Oyster Stew - A Broth of Financial Services Commentary and Insights

CCO - Behind the Scenes Episode 4

October 07, 2020 Jeffrey Hiller
Oyster Stew - A Broth of Financial Services Commentary and Insights
CCO - Behind the Scenes Episode 4
Chapters
Oyster Stew - A Broth of Financial Services Commentary and Insights
CCO - Behind the Scenes Episode 4
Oct 07, 2020
Jeffrey Hiller

In this episode of CCO - Behind the Scenes, Jeffrey Hiller talks about what "Tone at the Top" means, and why it's important to embed the Compliance Department within the firm.   Listen as, during these short discussions, Jeffrey shares his real experiences and lessons learned during his vast experience as both a CCO for several global investment firms and Senior Counsel for the SEC's Division of Enforcement. Being CCO is more than just checking boxes.    

Show Notes Transcript

In this episode of CCO - Behind the Scenes, Jeffrey Hiller talks about what "Tone at the Top" means, and why it's important to embed the Compliance Department within the firm.   Listen as, during these short discussions, Jeffrey shares his real experiences and lessons learned during his vast experience as both a CCO for several global investment firms and Senior Counsel for the SEC's Division of Enforcement. Being CCO is more than just checking boxes.    

Jeffrey Hiller:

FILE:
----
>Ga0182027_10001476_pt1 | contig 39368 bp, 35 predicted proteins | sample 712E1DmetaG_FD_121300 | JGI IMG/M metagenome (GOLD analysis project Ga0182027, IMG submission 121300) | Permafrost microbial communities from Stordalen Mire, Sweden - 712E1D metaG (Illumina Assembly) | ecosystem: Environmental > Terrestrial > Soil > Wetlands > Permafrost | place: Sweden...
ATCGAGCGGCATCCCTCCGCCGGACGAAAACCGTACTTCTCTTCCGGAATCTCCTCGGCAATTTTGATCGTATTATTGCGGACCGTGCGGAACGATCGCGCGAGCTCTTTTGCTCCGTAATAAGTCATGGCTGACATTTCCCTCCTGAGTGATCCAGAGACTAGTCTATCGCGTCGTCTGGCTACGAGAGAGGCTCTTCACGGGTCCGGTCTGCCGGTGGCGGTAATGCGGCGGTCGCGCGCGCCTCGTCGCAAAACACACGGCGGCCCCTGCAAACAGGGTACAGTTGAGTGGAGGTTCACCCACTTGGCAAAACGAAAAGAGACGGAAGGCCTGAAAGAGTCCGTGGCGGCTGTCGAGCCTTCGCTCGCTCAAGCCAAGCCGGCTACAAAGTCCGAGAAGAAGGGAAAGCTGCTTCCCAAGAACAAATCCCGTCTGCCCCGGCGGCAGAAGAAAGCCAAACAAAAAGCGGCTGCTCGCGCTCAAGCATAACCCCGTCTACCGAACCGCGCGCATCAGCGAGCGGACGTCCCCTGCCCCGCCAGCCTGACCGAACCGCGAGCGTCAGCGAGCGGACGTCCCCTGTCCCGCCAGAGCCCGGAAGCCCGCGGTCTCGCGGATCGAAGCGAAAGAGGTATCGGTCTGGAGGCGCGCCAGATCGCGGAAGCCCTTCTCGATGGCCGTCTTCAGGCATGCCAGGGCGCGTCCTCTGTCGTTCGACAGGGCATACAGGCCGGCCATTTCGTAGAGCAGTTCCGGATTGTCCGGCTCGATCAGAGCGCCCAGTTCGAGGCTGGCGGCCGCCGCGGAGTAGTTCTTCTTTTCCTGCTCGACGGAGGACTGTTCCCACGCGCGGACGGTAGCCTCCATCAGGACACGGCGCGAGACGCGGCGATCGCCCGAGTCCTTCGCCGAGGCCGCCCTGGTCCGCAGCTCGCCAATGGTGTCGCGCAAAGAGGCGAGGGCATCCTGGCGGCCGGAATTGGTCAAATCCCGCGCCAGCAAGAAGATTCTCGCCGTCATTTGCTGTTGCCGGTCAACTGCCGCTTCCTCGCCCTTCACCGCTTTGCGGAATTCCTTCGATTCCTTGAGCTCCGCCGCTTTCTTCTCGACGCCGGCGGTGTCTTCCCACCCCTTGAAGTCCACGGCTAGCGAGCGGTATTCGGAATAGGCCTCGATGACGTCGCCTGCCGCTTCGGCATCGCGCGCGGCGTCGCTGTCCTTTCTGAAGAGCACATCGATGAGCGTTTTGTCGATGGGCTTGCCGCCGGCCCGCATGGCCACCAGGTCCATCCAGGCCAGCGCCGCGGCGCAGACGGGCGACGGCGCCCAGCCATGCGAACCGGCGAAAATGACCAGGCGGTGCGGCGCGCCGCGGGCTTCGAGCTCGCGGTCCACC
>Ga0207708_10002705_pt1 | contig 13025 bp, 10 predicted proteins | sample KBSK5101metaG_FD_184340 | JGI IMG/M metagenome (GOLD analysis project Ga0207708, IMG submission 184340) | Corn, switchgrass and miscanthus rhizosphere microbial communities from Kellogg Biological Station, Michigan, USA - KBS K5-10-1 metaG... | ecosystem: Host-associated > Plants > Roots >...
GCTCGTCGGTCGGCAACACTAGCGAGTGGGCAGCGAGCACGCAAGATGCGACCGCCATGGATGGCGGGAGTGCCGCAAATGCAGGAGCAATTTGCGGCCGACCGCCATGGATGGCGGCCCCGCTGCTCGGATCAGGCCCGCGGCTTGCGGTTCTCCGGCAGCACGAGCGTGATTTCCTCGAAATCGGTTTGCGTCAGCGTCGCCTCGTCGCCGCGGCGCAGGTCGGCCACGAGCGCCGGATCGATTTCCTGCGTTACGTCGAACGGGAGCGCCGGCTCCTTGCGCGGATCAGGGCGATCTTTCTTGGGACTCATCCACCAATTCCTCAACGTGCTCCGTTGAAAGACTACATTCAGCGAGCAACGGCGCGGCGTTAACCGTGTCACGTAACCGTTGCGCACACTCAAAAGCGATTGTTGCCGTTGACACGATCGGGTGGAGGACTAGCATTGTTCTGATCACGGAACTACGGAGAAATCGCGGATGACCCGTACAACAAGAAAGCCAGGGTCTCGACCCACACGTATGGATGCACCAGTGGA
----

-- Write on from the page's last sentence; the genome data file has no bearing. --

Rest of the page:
Welcome to the October 7th episode of my Oyster Stew podcast, mini series, CCO Behind the Scenes I'm Jeffrey Hiller and in this episode, I'd like to talk about "tone at the top" and the importance of embedding the CCO in the firm's culture. I've mentioned "tone at the top" in other podcasts, but I think it's critically important to a successful compliance program. In fact, the former Director of the SEC's Enforcement Division, Andrew XXXX stated in a speech that the SEC would ask the following questions: "Are Compliance people included in important meetings? Are Compliance views typically sought and followed? Does the CCO report to the CEO and does the CCO have Board access? Is the Compliance department considered an important partner? W here i s it considered an expense a nd overhead? And does the Compliance department have sufficient resources?" I always add whether the firm rewards good compliance and sanctions bad compliance is another important factor. I once had a trader call me and report he thought that he had received material nonpublic information from a broker and that if he acted upon it, it would benefit his clients. The security was blocked and a few weeks later the facts proved true. The CEO accepted the compliance recommendation and rewarded the trader with a bonus. That is "tone at the top." In many firms, I have observed that the Compliance department has its own unit, and because they have confidential information may be segregated from other departments. While this may meet privacy and security concerns, it's not particularly helpful to Compliance. Compliance needs to be visible and informed. I've always ensured that Compliance has a seat in the trading room, and having someone there during market hours. You need to get to know them before there's an issue so that when a matter arises, you've already built rapport and have credibility with them. A now-defunct business magazine, MBA Jungle , used to reach out to business people for lessons they learned in the course of their career. Each month they'd share comments from three or four business people. In one issue, they asked Vivian Tam, a fashion designer and business founder, Brian Cashman, Senior VP and General Manager of the Yankees, and me at the time, a Managing Director of CitiGroup Asset Management. Tam shared the Chinese notion of harmony and that she practiced it with her clients. She would intently listen to her clients in a non-threatening, but informative way. Mr. Cashman shared that he responds to everyone, even if he doesn't know them; you never know when you meet someone how you may interact with them in the future. Even if there's no foreseeable benefit, he corresponded with someone over the years and this communication led to signing an unknown ballplayer, Orlando Hernandez, who helped the Yankees win three world series. I told a story of how I got a promotion. I hope you found these insights valuable, and thanks for listening. Don't forget to follow the Oyster Stew podcast on whatever platform you use. If you have any questions or would like to request a consultation, call us at (804) 965-5400, or visit us on the web at www.oysterllc.com.